The likes of Nuri Bilge Ceylan and Faith Akin have placed Turkish cinema on the map since the turn of the century. The likes of 'The Edge of Heaven' and 'Climates' have won prizes at major international film festivals and secured releases in the UK. 'Time and Winds' may have won two main prizes at the 2006 Istanbul Film Festival but that wouldn't normally be enough to gain a film recognition outside of its own borders. For two years, the film has received terrific word of mouth, never more so apparent than in the September issue of Sight and Sound. Where Erdem's film differs from the work of Ceylan and Akin is that it concentrates on the rural experience of Turkey as opposed to the modern Istanbul, but like the other films mentioned, 'Time and Winds' captures a Turkey torn between tradition and modernity and between religion and secularism.
Set in a poor village close to Izmir on the Western coast of Turkey, three children experience the plight of growing up - Omer (Ozkan Ozen), the son of the local Imam who harbours parricidal thoughts towards him, Yakup (Ali Bey Kayali), who has a crush on his teacher and is acutely aware of his father's humiliation by his grandfather, and Yildiz (Elit Iscan), who raises her younger sister much more than her mother ever does. These are children on the verge of becoming teenagers, thus they're experiencing the kind of emotional pressures that anyone at this age does. However this is a typical patriarchal community that exists in Muslim societies and respecting one's elders is an important feature of this community, even in adulthood (not that this is always implied to be a negative - the whole community works together to assist an elderly grandmother). Just look at how Yakup's father accepts his humiliation without complaint when his own father destroys a wall that he has built, a humiliation made worse by the fact that Yakup witnesses it and feels his own sense of pain. One theme that Erdem explores is that sons ultimately become like their fathers and despite Omer and Yakup's youthful defiance, it's easy to imagine that given the setup of the community they live in, that they might do so.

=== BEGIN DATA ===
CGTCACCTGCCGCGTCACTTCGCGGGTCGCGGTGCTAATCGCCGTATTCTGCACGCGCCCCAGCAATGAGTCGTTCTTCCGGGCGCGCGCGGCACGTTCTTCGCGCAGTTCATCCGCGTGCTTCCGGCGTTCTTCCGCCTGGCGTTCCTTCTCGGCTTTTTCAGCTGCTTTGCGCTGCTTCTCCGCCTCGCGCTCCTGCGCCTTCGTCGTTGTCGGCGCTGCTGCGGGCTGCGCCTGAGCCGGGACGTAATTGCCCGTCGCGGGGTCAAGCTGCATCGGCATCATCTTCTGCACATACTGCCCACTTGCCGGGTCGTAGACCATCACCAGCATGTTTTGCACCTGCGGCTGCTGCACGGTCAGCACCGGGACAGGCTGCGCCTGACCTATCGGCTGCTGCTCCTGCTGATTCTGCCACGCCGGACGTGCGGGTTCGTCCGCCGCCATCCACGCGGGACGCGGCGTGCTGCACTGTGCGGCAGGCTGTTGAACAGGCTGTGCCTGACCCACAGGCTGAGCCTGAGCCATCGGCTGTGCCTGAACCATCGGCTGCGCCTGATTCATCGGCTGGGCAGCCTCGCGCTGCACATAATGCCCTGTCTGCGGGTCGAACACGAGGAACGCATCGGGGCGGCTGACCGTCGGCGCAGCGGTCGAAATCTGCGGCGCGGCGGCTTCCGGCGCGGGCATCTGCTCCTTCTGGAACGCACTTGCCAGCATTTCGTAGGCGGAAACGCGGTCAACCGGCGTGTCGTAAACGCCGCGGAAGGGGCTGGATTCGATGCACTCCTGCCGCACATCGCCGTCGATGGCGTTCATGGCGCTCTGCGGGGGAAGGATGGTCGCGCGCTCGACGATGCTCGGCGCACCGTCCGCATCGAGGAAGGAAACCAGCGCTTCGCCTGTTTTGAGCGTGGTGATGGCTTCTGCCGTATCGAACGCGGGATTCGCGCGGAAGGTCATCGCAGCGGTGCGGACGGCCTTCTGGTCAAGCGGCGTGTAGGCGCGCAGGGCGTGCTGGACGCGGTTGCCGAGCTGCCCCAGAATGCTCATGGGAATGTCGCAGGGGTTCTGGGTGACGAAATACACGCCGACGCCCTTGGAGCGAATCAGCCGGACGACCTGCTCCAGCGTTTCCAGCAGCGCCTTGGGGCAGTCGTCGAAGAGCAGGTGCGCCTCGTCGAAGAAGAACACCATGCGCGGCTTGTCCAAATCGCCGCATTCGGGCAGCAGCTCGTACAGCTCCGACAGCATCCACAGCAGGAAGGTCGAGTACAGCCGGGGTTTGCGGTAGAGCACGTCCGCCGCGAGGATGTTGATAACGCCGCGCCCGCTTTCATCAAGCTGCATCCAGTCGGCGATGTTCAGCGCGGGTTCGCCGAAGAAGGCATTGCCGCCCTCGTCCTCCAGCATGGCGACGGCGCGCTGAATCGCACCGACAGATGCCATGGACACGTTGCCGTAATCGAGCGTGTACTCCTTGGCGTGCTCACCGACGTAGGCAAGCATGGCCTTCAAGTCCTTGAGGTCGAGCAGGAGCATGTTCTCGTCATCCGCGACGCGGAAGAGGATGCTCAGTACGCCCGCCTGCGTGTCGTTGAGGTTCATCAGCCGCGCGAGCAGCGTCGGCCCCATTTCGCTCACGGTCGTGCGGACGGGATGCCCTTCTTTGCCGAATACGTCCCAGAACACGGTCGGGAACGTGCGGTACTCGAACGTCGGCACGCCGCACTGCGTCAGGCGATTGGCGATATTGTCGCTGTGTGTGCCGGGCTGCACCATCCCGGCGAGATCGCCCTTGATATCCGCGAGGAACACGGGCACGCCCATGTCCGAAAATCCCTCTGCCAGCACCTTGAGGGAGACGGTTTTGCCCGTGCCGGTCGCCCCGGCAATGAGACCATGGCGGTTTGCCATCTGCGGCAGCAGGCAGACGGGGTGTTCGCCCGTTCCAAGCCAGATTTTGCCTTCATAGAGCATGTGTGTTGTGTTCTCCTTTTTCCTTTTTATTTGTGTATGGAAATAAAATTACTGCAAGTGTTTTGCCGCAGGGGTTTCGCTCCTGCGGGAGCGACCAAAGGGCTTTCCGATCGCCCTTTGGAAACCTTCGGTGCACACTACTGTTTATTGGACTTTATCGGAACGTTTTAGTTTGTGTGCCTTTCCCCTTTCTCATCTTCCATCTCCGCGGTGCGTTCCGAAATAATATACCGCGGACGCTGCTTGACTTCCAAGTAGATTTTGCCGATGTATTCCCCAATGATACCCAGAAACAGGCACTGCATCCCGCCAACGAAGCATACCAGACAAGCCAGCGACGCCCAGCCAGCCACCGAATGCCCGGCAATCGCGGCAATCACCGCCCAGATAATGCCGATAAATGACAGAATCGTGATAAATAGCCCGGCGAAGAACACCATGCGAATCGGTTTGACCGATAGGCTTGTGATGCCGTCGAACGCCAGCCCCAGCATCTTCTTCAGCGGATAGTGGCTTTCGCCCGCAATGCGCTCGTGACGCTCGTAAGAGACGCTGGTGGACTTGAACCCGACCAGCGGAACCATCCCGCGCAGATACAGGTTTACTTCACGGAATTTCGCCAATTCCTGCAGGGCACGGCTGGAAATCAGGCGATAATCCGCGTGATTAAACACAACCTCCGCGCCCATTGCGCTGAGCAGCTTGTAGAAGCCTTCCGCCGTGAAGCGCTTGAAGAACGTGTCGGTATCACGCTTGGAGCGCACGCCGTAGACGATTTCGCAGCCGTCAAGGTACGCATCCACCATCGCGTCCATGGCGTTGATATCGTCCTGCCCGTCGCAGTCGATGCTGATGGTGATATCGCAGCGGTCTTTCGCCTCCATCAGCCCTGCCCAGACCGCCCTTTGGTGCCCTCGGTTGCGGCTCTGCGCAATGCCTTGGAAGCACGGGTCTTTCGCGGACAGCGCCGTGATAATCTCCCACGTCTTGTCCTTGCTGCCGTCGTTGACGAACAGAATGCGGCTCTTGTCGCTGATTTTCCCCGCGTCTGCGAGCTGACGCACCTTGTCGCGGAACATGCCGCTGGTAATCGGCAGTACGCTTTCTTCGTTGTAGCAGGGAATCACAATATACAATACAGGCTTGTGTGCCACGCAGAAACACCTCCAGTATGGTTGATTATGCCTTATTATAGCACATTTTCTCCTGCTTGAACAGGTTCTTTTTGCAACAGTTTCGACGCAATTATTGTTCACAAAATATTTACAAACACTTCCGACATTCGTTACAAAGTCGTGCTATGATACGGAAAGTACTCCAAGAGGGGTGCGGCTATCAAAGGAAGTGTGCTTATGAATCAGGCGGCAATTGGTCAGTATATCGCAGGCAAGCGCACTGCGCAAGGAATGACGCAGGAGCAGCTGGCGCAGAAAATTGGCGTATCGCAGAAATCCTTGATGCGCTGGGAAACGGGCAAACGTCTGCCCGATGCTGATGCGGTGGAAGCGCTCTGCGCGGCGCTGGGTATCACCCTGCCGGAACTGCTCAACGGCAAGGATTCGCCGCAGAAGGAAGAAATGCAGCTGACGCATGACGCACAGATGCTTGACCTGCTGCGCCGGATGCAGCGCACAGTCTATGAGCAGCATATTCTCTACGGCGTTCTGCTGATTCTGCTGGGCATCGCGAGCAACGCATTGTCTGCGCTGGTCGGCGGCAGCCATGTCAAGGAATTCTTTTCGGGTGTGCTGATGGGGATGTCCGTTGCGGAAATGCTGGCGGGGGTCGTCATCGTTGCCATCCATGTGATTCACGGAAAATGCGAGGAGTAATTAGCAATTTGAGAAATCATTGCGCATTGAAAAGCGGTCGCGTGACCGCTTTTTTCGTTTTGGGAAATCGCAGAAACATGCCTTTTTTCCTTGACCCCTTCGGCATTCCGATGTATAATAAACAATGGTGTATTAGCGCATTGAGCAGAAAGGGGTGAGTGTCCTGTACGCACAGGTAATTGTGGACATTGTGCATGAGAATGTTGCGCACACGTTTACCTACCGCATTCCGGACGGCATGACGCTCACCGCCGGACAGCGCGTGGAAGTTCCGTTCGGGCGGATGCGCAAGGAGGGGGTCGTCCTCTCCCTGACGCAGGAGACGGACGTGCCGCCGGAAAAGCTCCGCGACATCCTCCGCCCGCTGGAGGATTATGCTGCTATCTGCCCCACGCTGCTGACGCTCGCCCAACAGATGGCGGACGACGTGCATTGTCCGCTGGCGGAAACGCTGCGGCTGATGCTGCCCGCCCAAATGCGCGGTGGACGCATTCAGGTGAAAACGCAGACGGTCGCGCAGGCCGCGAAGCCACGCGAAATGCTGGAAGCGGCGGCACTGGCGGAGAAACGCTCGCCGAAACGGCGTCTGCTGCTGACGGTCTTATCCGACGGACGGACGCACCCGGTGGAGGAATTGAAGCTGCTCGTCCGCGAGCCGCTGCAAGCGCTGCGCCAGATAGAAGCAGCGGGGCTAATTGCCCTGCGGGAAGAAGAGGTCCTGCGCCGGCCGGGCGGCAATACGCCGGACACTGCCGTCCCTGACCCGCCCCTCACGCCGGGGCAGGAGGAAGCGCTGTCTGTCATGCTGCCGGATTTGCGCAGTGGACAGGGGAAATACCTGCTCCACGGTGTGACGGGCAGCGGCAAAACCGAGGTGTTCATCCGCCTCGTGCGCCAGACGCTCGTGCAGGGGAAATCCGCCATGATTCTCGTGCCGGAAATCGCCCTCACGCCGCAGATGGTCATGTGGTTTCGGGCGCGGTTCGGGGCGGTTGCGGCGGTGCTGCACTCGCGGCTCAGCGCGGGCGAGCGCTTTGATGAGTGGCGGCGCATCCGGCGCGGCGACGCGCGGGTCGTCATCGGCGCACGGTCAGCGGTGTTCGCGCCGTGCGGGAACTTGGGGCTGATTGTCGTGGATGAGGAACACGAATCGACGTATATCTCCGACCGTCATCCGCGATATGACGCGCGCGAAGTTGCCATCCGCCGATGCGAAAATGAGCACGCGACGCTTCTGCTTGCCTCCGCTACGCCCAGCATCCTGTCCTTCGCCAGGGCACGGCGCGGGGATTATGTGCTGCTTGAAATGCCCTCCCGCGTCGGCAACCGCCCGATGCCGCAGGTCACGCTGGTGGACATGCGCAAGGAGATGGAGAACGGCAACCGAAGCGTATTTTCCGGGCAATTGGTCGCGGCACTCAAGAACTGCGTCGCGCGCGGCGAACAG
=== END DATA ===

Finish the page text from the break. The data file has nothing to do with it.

Utilising some gorgeous locations and scenery, Erdem creates a contemplative environment, where the three children spend their time pondering the community they live in and what they perceive the injustice of it. This rural beauty contrasts with the painful and difficult experiences of growing up, where there's always an impending sense of tragedy. Erdem's camera tracks and follows the children's movements to give an indication of their carefree lives outside the family home, but remains a static observer of life inside. Whilst I don't think it's the masterpiece that Sight and Sound's review and feature suggested, it is a fairly fascinating account of a part of Turkish society that doesn't feature so much in the cinema that reaches the West - the Muslim, patriarchal communities that exist outside of large cities. This to an extent reflects the contradiction modern Turkey faces. 3.5/5